These stories of post-election racism are so sad and unfortunate and awful. And it’s sad that there is a segment of society that feels this kind of belief and behavior is acceptable. I hope I can convey this properly and my thoughts aren’t misconstrued, but, respectfully, I have to kind of disagree with the conclusion that “If you voted for Trump, you encouraged this.” I think it’s really sad that a parent is teaching her child to be racist. I think social media is partly to blame for the uncensored behavior and fueling the awful beliefs of a lot of people despite Trump. Facebook and Twitter and all have made it easy for anyone to say and do so many things without thought or repercussions. I don’t think most people think it’s okay to punch another person, but young people see it so often in the media or social media that their young minds normalize it. Sadly, yes, the fixation on his awful racist unfiltered behavior has made a lot of people feel it’s okay to behave this way too. But, sadly, some people behave this way anyway. But I know a lot of non-racist people who voted for him, and they weren’t voting to encourage racism. I don’t think the majority who voted for him believe it’s okay to be racist. Many of them were voting against corruption, against the ridiculous rising costs of healthcare, or are really mad that their manufacturing/tech job went overseas.But I know a lot of non-racist people who voted for him, and they weren’t voting to encourage racism. I don’t think the majority who voted for him believe it’s okay to be racist. Many of them were voting against corruption, against the ridiculous rising costs of healthcare, or are really mad that their manufacturing/tech job went overseas.

But I know a lot of non-racist people who voted for him, and they weren’t voting to encourage racism. I don’t think the majority who voted for him believe it’s okay to be racist. Many of them were voting against corruption, against the ridiculous rising costs of healthcare, or are really mad that their manufacturing/tech job went overseas. My high school and college Ethnic studies have educated me the history of new ethnic groups into America and the blame and racism by the general population that goes along with it (my Irish Catholic high school history teacher wisely used the immigration of Irish Catholics as an example so as to not offend anyone). A lot of blame is directed towards minority/Asian/Latino groups at the loss of the majority/white jobs.

My high school and college Ethnic studies have educated me the history of new ethnic groups into America and the blame and racism by the general population that goes along with it (my Irish Catholic high school history teacher wisely used the immigration of Irish Catholics as an example so as to not offend anyone). A lot of blame is directed towards minority/Asian/Latino groups at the loss of the majority/white jobs. But it’s the large employers who offer lower pay so that either they fire the majority to hire

But it’s the large employers who offer lower pay so that either they fire the majority to hire cheaper minority or overseas labor or the majority “American” won’t take that job as the pay is beneath them. No, this isn’t all of racism, but it’s part of it.Lisa, considering you and Jeff are from the MidWest, I’m sure you know many who voted for him and I’m sure you don’t think they are all racist. A lot of people are tired of the establishment. I don’t think anyone who voted for Mrs. Clinton voted for corruption or big money. And a lot of people really loved Mr. Clinton but I’m sure a lot of people look the other way at his own personal behavior. A lot of people are tired of the establishment. I don’t think anyone who voted for Mrs. Clinton voted for corruption or big money. And a lot of people really loved Mr. Clinton but I’m sure a lot of people look the other way at his own personal behavior.Yes, I was stunned and I cried my eyes out at the election results. I fear for myself and my children and our country. My healthcare costs are supposed to go down, but under his stated policies and the GOP legislative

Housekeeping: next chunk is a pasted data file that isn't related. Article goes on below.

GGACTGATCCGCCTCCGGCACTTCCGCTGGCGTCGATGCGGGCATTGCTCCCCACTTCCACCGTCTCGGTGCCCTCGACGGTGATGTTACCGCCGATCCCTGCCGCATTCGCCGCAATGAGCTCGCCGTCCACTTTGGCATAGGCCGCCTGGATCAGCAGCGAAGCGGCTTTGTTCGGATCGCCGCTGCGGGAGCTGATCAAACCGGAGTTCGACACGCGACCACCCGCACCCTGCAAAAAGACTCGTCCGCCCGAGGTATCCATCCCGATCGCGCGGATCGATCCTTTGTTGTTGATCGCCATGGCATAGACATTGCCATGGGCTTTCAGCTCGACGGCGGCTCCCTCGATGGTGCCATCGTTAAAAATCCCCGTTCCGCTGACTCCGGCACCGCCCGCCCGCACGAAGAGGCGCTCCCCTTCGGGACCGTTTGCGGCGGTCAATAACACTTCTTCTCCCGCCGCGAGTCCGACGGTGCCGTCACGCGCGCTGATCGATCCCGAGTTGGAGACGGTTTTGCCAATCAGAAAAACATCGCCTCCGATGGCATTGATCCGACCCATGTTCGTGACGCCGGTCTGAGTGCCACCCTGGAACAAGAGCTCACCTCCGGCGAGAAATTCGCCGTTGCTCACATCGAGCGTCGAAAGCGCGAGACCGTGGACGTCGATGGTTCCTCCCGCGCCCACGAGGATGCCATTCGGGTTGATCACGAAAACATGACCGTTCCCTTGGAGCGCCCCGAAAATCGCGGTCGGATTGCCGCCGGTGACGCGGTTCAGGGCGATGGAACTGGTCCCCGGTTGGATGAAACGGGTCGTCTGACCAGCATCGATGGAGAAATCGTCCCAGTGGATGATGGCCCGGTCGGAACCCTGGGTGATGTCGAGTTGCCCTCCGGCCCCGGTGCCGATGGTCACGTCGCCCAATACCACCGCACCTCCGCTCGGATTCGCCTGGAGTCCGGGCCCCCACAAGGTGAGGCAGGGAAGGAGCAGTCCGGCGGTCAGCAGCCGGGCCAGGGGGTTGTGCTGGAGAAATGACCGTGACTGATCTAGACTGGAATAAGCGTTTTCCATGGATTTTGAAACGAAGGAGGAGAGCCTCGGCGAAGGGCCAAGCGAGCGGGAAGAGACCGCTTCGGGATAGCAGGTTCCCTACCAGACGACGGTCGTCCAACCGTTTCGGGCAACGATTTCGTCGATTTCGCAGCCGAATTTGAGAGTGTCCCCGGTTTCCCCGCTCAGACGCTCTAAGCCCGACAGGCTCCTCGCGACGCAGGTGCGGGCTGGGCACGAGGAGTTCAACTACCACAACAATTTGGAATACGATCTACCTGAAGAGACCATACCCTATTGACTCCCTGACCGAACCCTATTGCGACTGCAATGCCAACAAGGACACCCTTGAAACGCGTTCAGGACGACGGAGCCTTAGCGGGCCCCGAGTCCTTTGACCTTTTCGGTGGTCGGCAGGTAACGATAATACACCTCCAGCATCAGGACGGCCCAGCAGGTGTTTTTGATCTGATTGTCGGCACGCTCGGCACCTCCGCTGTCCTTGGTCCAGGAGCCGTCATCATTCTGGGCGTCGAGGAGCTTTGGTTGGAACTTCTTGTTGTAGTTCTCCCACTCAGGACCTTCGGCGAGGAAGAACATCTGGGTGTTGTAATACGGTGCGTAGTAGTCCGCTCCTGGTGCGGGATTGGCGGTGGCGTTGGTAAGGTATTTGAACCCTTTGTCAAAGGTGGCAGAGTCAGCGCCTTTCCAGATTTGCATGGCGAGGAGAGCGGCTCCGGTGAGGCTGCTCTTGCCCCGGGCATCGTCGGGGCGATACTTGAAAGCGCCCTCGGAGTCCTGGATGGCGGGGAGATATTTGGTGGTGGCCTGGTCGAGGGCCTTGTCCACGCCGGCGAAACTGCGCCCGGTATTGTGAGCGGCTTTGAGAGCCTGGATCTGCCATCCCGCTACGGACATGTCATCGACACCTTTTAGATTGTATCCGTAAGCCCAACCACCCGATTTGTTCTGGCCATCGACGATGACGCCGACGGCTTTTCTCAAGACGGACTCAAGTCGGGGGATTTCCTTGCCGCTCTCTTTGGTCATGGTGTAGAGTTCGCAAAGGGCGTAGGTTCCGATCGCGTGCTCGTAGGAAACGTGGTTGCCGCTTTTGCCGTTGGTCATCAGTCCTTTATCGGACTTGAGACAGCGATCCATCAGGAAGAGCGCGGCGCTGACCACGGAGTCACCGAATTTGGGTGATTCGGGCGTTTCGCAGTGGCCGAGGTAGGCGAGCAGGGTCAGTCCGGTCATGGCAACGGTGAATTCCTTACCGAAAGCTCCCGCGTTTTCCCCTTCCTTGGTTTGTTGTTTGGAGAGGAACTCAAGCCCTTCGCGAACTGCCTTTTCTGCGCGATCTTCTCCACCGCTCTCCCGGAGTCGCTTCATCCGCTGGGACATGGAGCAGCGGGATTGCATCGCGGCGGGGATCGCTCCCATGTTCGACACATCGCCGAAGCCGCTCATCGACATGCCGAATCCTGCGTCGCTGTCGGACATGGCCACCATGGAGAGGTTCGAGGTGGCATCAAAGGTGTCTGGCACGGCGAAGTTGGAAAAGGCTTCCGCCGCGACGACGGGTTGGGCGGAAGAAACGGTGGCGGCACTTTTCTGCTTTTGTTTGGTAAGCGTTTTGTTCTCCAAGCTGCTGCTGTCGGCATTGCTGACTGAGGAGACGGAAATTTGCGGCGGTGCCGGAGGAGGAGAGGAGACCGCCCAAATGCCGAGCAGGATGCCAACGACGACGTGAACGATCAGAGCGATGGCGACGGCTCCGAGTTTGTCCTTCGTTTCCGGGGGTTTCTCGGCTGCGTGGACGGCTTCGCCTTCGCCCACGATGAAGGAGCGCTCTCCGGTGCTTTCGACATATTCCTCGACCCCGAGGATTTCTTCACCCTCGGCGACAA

Yes, I was stunned and I cried my eyes out at the election results. I fear for myself and my children and our country. My healthcare costs are supposed to go down, but under his stated policies and the GOP legislative majority my taxes will go up. I see corporate America trying to take my small business away from me. My friend is the manager and lead recruiter for a large corporation coming into CA that will threaten my profession and my small business (and he’s still my friend).For myself, now that the shock has worn off, I choose to pray and have hope. I tacitly accept the process. I pray that we all will have hope and will work together to try to change our Society to be

For myself, now that the shock has worn off, I choose to pray and have hope. I tacitly accept the process. I pray that we all will have hope and will work together to try to change our Society to be a better place.

Ok. I’m done with my ramblings. Thanks for listening.

 

Clinton and Trump Reflect the Triumph of the New Secular America

Clinton and Trump Reflect the Triumph of the New Secular America

I sat for some time staring at my election ballot wondering, “are these really my only choices for America’s next president?” Neither Hillary Clinton or Donald Trump share my Christian worldview; both are narcissists and both have serious flaws in their character that make them distasteful.

So how did we get here? How did we arrive at this place where the two major party nominees are so ethically flawed? The answer, in short, is that Clinton and Trump reflect the character and moral decay of America as a whole. As more and more people have rejected Christianity in favor of a secular worldview, the expectations of our leaders to be men and women of integrity (at least as that word is defined by biblical Christianity) has fallen to the wayside. Pew Research has tracked this rise in what they call the “nones”.